- Steve Sider
- I have been an elementary and secondary school teacher and administrator. Currently, I am a faculty member in the Faculty of Education at Wilfrid Laurier University, Waterloo, Ontario, Canada. My M.Ed. and Ph.D. had a focus on the educational and linguistic experiences of children who moved from other countries to Canada.
Wednesday, September 14, 2016
Education provides the tools for young people to achieve diversified career options, higher income levels, sustained health, and active citizenship. How do children access a quality education that leads to these outcomes? Through skilled and competent teachers and school leaders who have the capacity to foster these abilities.
I have been engaged, in partnership with colleagues in Haiti and North America, with fostering teacher professional learning in Haiti for more than 10 years. We are now scaling this work through week-long, face-to-face professional development and on-going, on-line support and learning. We are particularly committed to supporting the capacity of female educators and students who are often under-represented in the subject areas we have focused on (mathematics, science, critical literacy, special education, early learning, and school leadership).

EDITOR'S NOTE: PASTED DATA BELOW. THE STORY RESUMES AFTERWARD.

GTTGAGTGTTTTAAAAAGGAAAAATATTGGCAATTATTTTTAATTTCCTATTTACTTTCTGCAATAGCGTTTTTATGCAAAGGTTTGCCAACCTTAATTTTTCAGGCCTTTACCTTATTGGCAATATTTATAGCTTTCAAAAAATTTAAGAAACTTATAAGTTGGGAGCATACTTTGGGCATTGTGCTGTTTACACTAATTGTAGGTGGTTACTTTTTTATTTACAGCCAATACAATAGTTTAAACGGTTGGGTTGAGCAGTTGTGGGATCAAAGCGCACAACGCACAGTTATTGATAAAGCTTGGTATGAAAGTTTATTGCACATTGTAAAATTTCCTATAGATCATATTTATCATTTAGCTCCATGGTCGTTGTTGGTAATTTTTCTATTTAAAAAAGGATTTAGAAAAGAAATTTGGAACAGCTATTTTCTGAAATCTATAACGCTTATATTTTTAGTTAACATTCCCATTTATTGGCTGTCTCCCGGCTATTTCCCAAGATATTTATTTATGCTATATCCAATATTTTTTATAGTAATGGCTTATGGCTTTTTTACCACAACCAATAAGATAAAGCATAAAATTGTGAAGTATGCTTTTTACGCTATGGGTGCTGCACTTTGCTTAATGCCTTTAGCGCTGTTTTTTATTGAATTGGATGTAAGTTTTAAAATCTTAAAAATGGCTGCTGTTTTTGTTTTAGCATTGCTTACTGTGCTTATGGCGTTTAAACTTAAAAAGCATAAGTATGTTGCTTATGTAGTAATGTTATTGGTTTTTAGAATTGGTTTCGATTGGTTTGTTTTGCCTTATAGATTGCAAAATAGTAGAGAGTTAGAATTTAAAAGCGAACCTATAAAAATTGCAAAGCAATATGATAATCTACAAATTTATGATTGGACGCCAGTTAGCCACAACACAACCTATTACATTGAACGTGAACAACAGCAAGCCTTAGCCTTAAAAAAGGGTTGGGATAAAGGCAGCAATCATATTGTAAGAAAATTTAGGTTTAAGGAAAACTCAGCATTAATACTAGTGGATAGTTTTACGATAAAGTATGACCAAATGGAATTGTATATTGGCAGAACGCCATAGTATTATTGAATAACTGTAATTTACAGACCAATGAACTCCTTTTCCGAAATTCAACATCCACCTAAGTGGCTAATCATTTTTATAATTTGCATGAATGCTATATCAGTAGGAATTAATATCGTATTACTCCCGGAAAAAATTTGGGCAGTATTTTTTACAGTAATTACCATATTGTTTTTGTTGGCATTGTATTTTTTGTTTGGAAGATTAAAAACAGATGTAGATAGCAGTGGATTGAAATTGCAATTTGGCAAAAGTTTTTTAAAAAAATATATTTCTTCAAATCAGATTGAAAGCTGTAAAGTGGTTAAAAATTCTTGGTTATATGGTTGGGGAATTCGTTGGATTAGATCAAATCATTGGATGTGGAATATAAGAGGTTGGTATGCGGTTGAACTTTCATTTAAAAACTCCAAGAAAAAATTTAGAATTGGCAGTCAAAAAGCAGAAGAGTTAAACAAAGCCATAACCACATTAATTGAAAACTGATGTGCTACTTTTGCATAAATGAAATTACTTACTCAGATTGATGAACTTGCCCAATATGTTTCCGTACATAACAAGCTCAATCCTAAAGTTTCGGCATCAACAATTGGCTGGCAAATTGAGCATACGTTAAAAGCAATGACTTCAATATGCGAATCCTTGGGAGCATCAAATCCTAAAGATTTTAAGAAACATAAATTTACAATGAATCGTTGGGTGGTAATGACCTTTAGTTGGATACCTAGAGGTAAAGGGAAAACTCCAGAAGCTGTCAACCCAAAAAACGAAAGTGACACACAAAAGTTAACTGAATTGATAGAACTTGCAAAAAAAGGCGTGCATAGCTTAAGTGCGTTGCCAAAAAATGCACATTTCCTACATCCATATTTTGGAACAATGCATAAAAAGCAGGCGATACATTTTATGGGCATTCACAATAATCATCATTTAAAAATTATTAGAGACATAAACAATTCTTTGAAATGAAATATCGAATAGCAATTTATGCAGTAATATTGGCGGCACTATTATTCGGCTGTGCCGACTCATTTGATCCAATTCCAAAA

Our vision is founded on a Haitian Creole expression: Piti piti, ti pay pay, zwazo fe nich : little by little, straw by straw, the bird builds its nest. The bird is not external to Haiti; it is a Haitian teacher or principal who has the capacity and vision to make a difference. It is the collective efforts of dozens of such teachers and principals who want to build the social and economic capital of Haiti.
How do we support the bird in the building of its nest? What is the "new way forward" in this nest-building process? It involves modeling effective teacher professional development practices through face-to-face sessions. It involves "co-mentoring" where Canadian and Haitian teachers learn from each other in all aspects of teaching and leadership. It involves Haitian teachers working with Canadian teachers to support the learning and growth of their colleagues. It involves on-line modules and resources that support and extend the learning. It is a collective effort built on reciprocity, authenticity, and trust.
Over the past few years, I have witnessed a growing number of Haitian educators who are passionate about supporting effective classrooms and schools that can provide a strong foundation for students. Our framework of professional learning is well situated to serve as a catalyst for this "nest-making" and capacity-building opportunity.